In particular His Majesty deserves appreciation for what he’s done for Thailand. So when I hear all these strange things about Thailand not having this and that, the need to change, some intellectuals want to run a revolution or something, I think this is crazy. It makes no sense to me.
SY: Why do you think they have this rumbling about change?
PY: My feeling, quite frankly, is that this goes back to the ambition of one man.
PY: Thaksin. And I ask myself why is he such a threat to Thailand?
SY: You knew him before?
PY: No. Only by reputation. When I first heard of him, when he started the Shin Corporation, what I heard was: he’s a police major who got a contract from the government for telephones after one of the coups. Now I ask myself, back then, 1993, something like that, how do you get a contract from the government? What do you have to do to get a contract? And I noticed Khun Thaksin made more money, became more wealthy, all because he has a government licence.
SY: A monopoly.
PY: A monopoly, not because he was out there working like other people. He had a monopoly that the government gave him. The Thai people represented by the government gave him an exclusive, elitist, monopolistic special privilege. This is aristocracy. This is elitism. This is not a man who started poor in a village and worked his way up. He has special connections and I’ve seen him use many special connections. But I’ve never seen Thai society so divided. Even the divisions over the West during the time of King Rama 4 and 5 were not this serious, neither was the division over the communists. The communists failed in Thailand. They could not divide the Thai people.
Thaksin has divided the Thai people and this is sad. The Thai people should not be so divided and angry. Even my family friends, the family is divided. Some of the brothers and sisters are yellow, and some are red. And around the dinner table, they argue and get angry. So I think … sabai … where did it go?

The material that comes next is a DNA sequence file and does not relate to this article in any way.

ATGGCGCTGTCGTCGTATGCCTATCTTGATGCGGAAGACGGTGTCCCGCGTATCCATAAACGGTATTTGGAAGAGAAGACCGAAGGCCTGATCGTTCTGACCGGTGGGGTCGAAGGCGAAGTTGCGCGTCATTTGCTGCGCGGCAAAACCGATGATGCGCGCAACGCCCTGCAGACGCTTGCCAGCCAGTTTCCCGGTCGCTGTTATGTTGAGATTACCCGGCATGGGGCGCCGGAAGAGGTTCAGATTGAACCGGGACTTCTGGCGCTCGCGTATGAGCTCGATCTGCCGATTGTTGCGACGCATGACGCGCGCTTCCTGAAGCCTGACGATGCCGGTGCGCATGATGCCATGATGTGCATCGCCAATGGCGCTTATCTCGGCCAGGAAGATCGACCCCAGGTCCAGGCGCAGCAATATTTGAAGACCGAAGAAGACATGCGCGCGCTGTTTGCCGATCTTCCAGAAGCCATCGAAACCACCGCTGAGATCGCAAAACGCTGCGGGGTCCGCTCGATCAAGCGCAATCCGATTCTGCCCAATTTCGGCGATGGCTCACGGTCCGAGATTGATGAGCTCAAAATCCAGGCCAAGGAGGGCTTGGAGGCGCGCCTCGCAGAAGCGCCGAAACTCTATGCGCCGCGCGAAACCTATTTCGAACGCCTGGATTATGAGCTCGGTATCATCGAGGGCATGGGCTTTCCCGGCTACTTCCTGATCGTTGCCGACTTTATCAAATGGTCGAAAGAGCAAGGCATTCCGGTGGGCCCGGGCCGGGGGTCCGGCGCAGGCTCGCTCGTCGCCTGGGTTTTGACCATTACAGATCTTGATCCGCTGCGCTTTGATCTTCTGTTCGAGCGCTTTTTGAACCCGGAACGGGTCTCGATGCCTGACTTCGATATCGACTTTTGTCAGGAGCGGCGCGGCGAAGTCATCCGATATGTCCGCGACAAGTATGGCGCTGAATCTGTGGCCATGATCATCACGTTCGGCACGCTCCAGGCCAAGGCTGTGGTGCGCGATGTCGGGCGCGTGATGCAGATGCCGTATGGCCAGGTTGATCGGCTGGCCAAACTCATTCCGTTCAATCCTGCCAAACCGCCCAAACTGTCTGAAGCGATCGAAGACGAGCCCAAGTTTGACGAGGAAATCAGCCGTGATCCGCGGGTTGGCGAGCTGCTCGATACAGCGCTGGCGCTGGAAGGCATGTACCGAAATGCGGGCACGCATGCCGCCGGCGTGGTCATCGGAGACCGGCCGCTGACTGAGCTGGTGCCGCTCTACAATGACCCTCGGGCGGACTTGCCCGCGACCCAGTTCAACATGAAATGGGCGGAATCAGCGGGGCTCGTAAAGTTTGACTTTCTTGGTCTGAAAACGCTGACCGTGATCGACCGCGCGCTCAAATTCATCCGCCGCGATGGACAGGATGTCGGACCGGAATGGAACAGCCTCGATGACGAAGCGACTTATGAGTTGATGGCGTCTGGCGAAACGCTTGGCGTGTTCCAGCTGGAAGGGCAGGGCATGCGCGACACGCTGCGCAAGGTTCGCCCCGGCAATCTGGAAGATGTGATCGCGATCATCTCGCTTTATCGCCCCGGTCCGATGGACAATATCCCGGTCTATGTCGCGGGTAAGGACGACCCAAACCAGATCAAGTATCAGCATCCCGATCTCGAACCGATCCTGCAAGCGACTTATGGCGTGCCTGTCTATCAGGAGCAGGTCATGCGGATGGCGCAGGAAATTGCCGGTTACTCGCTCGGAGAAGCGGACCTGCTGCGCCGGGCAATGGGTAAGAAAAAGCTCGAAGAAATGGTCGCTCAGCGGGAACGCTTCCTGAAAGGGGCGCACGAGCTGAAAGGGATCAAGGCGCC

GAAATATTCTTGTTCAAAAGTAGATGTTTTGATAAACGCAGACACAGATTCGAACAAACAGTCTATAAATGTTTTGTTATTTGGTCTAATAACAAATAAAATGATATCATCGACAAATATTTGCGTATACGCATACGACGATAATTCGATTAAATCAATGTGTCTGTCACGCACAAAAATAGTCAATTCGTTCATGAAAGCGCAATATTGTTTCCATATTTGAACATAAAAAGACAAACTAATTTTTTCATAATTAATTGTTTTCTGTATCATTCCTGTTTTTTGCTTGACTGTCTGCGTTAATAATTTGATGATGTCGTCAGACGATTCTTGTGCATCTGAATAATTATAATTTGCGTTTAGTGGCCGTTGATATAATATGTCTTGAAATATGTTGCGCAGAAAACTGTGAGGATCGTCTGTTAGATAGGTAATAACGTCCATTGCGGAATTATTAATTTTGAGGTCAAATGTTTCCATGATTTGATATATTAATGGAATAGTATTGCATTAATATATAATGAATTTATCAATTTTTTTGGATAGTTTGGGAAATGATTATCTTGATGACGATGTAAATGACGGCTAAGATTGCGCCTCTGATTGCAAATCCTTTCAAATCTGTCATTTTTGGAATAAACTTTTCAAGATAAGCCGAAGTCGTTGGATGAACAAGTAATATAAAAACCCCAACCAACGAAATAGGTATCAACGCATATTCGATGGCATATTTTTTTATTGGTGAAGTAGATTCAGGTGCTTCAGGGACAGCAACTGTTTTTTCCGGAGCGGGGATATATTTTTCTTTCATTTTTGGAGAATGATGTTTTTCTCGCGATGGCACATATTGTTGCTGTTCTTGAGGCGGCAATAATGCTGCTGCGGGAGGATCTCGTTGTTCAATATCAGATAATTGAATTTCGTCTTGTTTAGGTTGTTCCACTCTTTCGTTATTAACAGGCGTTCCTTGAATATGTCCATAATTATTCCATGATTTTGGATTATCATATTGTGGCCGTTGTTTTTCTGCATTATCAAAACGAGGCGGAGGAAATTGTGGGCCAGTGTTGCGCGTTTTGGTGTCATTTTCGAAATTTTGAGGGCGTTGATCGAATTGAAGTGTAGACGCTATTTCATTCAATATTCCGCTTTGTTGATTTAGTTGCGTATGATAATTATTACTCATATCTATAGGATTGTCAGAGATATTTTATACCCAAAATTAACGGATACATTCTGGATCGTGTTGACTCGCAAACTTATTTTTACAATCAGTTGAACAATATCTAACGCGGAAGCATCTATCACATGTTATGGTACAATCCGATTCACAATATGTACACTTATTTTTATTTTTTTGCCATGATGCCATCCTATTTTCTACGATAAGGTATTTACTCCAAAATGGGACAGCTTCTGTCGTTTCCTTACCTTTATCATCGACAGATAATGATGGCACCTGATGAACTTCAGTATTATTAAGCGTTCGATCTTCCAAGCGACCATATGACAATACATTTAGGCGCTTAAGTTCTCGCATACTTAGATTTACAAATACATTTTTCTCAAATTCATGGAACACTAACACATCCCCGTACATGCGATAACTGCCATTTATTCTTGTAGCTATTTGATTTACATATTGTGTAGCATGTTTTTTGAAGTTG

SY: But Thaksin claimed that he changed the face of Thai politics. He made the masses, the rural people, speak up for the first time. It’s the first time they benefited from politics. They can touch, consume and eat politics.
PY: I think that’s ridiculous. Rural people in their communities have always had their patrons. They can always have some influence in this group and that group. I have my view, my patron. I look up to you, you take care of me. You are at the provincial level and you reach the Bangkok level, so I can get it to the Bangkok level only through you. This has been true for a long time.
Thaksin is in exile. He wants a pardon, he wants his money back, he doesn’t want the conviction. Other Thai political leaders have not acted like that, if you look back.
SY: All the way back to Pridi Panomyong?
PY: Before that. We had the coup of 1932 and Prince Nakornsawan, the powerful Chakri prince, was asked to leave. He did, and he died in exile and never came back. His Majesty King Prachatipok felt there was a new situation and he abdicated. He went to England. He died in England. At his cremation, in 1941 I think, there were his queen and several relatives. No complaints. Pridi: He felt the situation changed. He left. General Pao, the powerful police general, left when Sarit took over and did not come back. Sarit, after he died, there was an argument how much money he made and the government took the money back. The family did not argue. Khun Thanom lost his money and went into exile. So I ask myself why is Thaksin different? Why doesn’t he think like a Thai?